For all of the uncertainties that await Houston and coastal Texas, we can be reasonably sure about one thing: Many of those flooded out by Hurricane Harvey will watch their investments and savings collapse into debt and bankruptcy. And the heaviest burdens, of course, will fall on the shoulders of low- and middle-income residents.
Preliminary estimates put losses from the storm at $30 billion to $40 billion. If past disasters are any indication, those numbers will only grow in the coming days and weeks. Whatever the ultimate figure, the losses will represent, in part, the aggregation of hundreds of thousands or more individual financial calamities. When the waters recede and Houstonians and others hit by this storm return home, with all their pluck and determination, to muck out and clear debris, many will learn too late that their homeowners’ insurance does not cover flood damage.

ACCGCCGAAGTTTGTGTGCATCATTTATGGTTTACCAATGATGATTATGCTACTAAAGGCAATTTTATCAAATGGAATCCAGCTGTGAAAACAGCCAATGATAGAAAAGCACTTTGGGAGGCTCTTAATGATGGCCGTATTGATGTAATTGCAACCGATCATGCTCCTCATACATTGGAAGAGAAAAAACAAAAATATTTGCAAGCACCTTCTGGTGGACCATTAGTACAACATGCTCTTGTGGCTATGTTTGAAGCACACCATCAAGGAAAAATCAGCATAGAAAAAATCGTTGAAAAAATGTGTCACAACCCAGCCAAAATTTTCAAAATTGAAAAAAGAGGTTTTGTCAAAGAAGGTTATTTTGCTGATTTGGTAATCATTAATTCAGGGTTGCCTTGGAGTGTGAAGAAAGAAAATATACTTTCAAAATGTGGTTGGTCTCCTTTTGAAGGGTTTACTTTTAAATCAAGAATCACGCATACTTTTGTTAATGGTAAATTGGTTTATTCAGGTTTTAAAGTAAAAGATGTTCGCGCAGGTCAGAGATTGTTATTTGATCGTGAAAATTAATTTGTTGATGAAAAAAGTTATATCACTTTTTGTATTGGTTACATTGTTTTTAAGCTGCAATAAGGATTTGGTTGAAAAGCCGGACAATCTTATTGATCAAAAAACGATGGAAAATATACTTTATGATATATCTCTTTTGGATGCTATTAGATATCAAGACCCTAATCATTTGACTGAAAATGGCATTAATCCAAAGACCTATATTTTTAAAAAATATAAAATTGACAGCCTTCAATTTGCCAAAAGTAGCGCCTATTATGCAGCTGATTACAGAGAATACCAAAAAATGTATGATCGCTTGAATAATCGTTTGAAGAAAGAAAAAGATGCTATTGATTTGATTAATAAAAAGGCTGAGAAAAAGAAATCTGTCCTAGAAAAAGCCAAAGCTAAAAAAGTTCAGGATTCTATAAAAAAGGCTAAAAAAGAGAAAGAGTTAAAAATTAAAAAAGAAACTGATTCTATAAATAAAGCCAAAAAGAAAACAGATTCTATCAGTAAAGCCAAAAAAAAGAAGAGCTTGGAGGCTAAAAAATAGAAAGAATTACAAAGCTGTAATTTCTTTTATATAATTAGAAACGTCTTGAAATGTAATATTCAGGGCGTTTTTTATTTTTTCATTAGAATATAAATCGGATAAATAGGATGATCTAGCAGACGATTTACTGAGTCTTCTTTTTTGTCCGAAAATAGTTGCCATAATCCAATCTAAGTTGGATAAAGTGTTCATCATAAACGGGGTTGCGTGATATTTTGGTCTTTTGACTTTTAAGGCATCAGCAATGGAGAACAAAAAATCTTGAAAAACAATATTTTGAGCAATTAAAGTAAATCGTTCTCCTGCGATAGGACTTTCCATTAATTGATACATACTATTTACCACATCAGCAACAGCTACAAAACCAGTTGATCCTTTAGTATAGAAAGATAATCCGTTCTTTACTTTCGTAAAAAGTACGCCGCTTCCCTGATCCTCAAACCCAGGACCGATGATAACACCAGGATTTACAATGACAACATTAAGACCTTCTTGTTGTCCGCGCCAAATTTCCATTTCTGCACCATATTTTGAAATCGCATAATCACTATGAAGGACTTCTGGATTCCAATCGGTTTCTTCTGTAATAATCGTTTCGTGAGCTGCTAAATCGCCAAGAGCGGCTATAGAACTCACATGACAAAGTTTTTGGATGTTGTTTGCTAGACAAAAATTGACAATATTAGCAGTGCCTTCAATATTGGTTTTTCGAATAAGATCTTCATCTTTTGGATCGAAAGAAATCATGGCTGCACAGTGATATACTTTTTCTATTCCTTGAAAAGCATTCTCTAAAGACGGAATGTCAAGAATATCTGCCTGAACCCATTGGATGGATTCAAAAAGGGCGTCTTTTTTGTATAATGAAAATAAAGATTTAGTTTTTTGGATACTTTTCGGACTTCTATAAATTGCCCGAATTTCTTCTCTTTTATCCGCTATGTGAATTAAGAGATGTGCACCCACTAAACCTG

Even for the lucky 15 percent of homeowners in Houston and surrounding Harris County, who have a federal flood policy in place, collecting claims will most likely be a protracted and contentious process. (Hurricane Katrina and Sandy victims have stories to tell about fraudulent or erroneous claims adjustments, delayed payments and their homes being unlivable for years.) Many of the other 85 percent were not required to have a flood policy because they were not officially at “high risk” on the region’s flood maps — maps that President Trump no longer wants the government to pay for.
Read the rest of the article in the article in the New York Times